Making a will
A will sets out your wishes so nothing is left to chance. If you die without a will the law will determine how your estate is divided, this could be very different to what you want and it can be complicated.
Making a will that specifically provides for a family member with an intellectual disability ensures that their future financial needs are met.
Wills should be revised regularly. Any bequests or trusts set out in your will don’t come into effect until you die, so they can be changed by you at any time.
Family trusts are designed to protect our assets. Setting up a trust for your family member with an intellectual disability could enhance the quality of their life while not limiting the government funding they receive.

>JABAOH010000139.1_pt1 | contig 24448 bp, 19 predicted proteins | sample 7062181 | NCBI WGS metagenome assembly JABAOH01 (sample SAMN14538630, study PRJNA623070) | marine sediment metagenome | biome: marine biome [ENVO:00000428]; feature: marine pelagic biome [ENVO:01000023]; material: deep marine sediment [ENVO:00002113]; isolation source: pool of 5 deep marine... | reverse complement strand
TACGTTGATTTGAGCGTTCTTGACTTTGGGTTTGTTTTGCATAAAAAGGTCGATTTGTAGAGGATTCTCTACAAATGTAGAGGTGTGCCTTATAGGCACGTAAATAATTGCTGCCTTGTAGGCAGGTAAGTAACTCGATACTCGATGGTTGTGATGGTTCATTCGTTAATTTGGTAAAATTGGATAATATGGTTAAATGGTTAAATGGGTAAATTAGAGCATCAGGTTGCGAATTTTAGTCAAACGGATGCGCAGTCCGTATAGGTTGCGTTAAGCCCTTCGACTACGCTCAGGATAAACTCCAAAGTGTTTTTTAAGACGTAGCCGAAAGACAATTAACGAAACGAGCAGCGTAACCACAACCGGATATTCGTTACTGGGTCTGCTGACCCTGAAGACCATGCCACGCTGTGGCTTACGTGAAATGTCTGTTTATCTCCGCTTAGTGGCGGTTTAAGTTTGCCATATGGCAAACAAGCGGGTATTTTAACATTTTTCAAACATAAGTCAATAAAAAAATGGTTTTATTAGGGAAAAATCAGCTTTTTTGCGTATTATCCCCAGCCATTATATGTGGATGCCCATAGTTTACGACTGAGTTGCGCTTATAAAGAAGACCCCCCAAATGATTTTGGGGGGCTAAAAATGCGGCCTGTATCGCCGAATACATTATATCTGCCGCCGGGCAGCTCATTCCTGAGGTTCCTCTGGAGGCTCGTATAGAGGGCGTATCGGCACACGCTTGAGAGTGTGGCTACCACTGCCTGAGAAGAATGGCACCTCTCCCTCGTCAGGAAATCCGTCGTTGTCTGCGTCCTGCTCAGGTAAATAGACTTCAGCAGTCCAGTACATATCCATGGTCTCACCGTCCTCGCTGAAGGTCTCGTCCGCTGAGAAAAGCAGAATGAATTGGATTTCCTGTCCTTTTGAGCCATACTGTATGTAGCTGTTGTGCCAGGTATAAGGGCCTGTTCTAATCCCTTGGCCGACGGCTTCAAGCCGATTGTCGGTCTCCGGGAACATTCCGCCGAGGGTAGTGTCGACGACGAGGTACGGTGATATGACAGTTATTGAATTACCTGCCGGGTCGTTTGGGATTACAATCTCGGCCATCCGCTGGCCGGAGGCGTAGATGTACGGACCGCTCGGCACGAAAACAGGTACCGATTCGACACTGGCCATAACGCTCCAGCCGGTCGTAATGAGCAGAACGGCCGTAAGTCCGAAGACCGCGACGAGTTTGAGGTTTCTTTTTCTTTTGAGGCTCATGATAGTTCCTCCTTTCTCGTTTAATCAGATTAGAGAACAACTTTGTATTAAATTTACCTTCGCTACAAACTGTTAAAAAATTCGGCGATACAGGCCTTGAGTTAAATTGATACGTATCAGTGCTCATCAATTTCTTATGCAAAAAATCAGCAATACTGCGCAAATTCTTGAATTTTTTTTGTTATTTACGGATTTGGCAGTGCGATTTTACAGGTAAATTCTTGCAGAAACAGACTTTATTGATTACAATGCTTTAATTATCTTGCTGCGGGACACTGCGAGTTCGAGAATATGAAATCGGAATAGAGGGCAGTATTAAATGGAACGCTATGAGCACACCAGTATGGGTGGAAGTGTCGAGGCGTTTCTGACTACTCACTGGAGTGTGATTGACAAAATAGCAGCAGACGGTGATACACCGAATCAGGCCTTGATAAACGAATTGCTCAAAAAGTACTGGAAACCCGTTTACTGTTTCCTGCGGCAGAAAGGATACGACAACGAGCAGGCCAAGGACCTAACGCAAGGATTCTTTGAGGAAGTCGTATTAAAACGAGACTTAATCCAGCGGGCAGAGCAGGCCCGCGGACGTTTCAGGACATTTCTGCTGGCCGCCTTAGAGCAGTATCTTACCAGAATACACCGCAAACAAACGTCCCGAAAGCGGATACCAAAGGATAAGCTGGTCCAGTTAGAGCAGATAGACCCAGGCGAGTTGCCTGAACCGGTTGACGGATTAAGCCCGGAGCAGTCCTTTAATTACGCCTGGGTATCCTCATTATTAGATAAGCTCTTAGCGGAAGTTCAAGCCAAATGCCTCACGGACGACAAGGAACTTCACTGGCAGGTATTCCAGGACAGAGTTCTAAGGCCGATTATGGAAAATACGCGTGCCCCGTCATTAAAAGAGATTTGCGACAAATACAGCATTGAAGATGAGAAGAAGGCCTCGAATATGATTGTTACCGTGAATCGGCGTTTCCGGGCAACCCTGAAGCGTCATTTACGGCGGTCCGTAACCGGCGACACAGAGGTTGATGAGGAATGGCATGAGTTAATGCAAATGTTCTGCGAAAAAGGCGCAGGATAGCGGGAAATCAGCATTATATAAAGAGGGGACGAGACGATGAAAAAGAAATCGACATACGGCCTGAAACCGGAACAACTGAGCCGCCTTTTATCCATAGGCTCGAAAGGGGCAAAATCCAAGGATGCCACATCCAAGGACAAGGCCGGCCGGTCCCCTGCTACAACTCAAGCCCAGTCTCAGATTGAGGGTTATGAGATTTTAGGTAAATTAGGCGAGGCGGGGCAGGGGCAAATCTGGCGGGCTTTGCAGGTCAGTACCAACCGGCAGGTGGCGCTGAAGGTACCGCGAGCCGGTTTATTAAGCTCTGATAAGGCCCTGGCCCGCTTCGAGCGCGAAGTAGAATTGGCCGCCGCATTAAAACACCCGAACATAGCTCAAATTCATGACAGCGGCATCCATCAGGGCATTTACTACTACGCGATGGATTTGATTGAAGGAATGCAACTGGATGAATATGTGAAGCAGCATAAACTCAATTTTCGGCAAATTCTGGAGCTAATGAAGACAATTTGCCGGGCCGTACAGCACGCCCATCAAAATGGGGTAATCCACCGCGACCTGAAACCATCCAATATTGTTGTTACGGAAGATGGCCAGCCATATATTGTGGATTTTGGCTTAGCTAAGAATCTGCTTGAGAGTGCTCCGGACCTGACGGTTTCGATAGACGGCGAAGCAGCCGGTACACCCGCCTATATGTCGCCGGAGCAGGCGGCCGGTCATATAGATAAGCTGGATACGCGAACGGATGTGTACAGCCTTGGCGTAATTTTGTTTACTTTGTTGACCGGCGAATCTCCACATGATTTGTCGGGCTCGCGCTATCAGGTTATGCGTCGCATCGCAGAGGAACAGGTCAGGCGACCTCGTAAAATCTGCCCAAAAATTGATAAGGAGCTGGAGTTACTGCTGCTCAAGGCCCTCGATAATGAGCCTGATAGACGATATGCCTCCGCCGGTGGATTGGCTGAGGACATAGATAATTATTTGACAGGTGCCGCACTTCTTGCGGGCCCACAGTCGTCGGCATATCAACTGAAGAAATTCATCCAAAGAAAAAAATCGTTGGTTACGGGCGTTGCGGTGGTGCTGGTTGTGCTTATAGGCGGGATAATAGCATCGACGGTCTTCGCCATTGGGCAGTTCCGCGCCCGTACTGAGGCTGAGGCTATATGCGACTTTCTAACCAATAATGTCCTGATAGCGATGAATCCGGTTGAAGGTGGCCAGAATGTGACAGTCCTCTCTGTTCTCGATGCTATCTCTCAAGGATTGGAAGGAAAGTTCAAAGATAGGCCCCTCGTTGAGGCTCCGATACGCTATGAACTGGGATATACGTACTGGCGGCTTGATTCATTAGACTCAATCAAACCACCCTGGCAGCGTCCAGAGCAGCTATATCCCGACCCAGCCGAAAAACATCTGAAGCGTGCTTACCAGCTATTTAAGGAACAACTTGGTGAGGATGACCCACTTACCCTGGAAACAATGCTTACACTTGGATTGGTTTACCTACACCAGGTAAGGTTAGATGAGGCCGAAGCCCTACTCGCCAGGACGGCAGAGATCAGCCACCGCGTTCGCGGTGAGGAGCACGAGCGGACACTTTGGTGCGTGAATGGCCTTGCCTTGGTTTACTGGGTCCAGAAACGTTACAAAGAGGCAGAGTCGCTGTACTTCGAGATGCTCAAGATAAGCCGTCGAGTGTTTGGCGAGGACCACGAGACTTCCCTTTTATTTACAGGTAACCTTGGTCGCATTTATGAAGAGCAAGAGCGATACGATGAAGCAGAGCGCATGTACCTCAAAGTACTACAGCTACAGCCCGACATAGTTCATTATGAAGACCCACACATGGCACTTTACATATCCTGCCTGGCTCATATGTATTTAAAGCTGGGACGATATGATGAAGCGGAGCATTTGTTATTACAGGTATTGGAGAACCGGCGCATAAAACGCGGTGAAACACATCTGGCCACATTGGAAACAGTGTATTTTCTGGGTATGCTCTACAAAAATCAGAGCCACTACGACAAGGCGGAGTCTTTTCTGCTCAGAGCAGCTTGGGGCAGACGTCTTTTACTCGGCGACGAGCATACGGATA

A trust is able to own, buy, sell and manage assets. Its terms and powers are contained in a trust document.
Setting up a trust can assist parents and their family member with an intellectual disability by:
- Helping with the day-to-day administration of their affairs
- Investing surplus capital through the trust in a way that the capital remains as a family asset
- Leaving your assets to the trust when you die, but on the death of your family member with an intellectual disability, the assets can go to other members of your family
- Assisting a family member with an intellectual disability into their own home
Support for future planning
The IHC library has several resources to assist future planning including, Preparing for the Future and Living well: thinking and planning for the end of your life.
You can call the IHC free phone on 0800 442 442 to request these resources.